The process to obtain a Section 215 order generally begins when an FBI case agent in a field office prepares a business records request form, which requires the agent to provide, among other things, the following information: a brief summary of the investigation, a specific description of the items requested, an explanation of the manner in which the requested items are expected to provide relevant information, and the identity of the custodian or owner of the requested items. The request form must be approved by the agent’s supervisor and the field office’s Chief Division Counsel and Special Agent in Charge. The approval process is automated through the FBI’s FISA Management System (FISAMS), which sends electronic notifications to each individual responsible for taking the next action in order to process the business record in the field office. After the approvals are completed In the field office, the FISAMS notifies the “substantive desk” (in the Counterterrorism Division or Counterintelligence Division) at FBI Headquarters.
At FBI Headquarters, the business records request form is reviewed and approved by both the substantive desk and NSLB. Once the FISAMS delivers the request to the substantive desk, it is assigned to an NSLB attorney who works with the case agent and other FBI personnel to obtain the information the NSLB attorney believes is necessary to include in the draft application and order. The draft application package is then reviewed by NSLB supervisors and forwarded to NSD, where the request is assigned to an NSD attorney.
The NSD attorney works with the NSLB attorney, case agents, and occasionally FBI intelligence analysts to obtain any additional information the NSD attorney believes is necessary to include in the draft application and order.13 An NSD supervisor then reviews the draft application package. The final application package is returned to the FBI for an accuracy review and additional edits may be made based on the FBI’s review of the final package. Upon completion of the final version, signatures of designated senior FBI personnel are obtained and an NSD attorney prepares the package for presentation to the FISA Court.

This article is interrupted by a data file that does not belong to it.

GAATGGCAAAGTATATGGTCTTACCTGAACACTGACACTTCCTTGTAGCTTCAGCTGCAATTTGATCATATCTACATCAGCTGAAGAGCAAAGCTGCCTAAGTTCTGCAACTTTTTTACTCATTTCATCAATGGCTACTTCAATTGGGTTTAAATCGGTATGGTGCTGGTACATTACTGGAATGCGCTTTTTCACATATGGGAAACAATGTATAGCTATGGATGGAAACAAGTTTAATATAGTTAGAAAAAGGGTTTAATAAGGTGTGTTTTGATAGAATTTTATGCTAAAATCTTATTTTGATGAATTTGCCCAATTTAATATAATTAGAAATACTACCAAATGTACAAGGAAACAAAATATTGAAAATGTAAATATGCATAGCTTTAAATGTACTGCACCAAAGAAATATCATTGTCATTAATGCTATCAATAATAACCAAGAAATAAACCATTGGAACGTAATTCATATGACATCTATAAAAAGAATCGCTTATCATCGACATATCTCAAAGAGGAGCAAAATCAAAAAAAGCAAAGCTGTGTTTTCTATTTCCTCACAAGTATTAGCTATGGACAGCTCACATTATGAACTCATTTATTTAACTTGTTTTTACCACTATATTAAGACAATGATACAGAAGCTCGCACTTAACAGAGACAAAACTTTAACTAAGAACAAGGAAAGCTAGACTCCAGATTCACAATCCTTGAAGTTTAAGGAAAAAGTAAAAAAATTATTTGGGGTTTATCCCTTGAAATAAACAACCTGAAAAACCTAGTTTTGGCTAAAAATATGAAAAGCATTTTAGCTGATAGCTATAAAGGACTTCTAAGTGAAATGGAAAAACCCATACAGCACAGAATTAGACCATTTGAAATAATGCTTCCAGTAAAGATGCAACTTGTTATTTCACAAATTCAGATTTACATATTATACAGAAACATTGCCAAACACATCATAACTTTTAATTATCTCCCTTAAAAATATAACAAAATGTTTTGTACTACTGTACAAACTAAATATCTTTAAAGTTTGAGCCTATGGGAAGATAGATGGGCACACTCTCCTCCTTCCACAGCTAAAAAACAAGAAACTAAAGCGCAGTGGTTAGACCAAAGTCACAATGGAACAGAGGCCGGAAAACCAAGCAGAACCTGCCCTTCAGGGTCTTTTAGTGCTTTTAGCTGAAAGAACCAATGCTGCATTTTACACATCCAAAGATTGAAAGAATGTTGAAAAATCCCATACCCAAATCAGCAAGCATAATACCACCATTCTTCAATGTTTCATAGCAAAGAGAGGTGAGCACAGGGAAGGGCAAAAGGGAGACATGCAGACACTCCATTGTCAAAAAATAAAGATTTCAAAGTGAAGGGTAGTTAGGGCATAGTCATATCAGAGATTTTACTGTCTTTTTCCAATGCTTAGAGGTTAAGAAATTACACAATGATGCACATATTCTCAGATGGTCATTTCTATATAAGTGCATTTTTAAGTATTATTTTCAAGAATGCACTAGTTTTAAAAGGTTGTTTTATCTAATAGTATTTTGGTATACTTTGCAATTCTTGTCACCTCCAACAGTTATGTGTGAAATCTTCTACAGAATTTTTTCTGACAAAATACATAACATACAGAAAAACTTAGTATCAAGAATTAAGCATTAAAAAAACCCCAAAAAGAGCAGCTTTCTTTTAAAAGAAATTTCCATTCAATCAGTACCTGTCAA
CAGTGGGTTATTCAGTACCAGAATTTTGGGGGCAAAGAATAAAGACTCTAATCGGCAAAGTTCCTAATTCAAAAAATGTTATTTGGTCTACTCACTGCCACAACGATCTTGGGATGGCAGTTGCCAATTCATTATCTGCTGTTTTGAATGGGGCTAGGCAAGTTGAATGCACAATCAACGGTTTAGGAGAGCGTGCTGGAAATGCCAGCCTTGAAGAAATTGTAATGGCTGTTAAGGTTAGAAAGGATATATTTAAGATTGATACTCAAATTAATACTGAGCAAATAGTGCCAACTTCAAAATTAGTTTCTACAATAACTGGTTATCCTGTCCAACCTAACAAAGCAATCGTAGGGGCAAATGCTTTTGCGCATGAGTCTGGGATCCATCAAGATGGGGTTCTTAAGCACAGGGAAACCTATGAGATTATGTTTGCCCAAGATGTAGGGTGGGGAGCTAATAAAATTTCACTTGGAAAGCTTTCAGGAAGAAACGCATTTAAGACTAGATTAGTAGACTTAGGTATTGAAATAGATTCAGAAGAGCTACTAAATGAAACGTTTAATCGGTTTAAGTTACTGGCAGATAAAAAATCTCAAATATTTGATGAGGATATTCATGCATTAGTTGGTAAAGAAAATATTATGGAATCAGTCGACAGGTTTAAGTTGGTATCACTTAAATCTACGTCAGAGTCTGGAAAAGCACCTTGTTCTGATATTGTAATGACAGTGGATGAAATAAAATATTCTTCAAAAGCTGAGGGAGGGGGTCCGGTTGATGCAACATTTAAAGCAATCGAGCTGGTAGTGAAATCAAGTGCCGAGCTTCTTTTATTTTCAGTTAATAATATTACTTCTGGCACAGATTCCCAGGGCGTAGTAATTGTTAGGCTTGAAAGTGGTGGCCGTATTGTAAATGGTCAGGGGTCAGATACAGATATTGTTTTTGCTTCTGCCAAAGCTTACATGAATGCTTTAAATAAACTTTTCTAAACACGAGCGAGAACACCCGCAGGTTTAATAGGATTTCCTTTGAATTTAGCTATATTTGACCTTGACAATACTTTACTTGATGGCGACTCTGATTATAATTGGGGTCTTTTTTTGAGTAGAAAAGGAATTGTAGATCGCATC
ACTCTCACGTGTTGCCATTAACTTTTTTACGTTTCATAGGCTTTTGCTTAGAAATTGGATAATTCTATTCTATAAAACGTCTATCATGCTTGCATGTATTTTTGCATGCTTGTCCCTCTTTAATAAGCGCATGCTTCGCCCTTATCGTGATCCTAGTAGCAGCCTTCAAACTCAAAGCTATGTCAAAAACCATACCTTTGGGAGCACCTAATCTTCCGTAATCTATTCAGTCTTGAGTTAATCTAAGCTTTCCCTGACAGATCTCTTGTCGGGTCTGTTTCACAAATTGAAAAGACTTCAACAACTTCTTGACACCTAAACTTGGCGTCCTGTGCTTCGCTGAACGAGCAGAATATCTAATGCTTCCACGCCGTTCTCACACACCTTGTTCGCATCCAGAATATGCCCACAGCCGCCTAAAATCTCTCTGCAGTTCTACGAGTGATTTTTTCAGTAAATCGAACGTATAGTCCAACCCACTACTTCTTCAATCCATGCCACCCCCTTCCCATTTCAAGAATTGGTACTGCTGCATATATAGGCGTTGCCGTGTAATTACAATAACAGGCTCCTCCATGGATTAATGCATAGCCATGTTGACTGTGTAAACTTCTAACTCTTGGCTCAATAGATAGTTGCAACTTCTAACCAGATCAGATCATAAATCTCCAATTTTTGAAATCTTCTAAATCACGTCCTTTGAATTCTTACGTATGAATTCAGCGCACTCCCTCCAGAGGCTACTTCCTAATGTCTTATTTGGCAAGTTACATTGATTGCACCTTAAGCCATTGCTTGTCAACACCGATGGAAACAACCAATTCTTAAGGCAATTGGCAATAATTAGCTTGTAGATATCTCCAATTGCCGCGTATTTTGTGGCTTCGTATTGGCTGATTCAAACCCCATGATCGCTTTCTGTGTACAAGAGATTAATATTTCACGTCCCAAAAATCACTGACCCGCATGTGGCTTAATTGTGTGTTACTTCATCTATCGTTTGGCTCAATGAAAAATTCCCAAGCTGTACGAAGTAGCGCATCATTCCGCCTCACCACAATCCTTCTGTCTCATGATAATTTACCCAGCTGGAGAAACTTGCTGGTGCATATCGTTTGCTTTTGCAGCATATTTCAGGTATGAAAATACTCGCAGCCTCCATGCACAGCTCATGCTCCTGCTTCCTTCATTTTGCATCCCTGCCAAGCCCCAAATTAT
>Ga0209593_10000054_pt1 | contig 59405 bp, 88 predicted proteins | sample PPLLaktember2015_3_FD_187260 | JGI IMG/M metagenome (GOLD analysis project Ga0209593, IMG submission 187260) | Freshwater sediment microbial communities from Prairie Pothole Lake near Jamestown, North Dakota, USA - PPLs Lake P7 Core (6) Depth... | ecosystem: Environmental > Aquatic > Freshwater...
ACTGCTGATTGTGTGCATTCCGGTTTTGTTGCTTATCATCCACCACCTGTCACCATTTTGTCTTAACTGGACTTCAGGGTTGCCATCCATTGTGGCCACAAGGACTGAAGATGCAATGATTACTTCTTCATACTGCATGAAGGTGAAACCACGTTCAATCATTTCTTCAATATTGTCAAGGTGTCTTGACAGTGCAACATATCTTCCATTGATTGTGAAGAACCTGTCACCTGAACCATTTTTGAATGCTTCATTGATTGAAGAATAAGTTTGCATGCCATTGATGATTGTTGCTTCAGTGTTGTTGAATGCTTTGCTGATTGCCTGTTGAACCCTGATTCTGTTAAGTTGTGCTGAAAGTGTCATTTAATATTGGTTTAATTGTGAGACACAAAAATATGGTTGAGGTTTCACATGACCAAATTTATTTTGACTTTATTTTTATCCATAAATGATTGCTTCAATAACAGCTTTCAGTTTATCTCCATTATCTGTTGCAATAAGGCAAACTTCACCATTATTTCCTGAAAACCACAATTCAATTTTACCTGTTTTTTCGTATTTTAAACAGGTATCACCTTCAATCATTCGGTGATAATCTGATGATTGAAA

While the final signatures are collected, NSD schedules the case on the FISA Court’s docket and, pursuant to the FISA Court Rules of Procedure, provides the FISA Court with a “proposed application” which is an advance copy of the application commonly called a “read” copy. The FISA Court, through a FISA Court legal advisor, may identify questions or concerns and request changes or additional information to the documents after reviewing the “read” copy. NSD and the FBI then address these questions or concerns and make any necessary revisions to the application and order prior to submitting a formal or final application and order for the Court’s approval. The FISA Court will either sign the formal submission or request that NSD present the formal application package to the FISA Court at a scheduled hearing. If the FISA Court judge approves the formal application, the judge signs the order. The judge may make handwritten changes to the order (for example, to clarify the U.S. person status of the person or entity for which the records were sought) and, if so, will sign the order with the handwritten modifications.
The order is then entered into the FISAMS and served by the FBI field office nearest to the provider designated in the order. Among other things, the order sets forth the deadline for producing the items.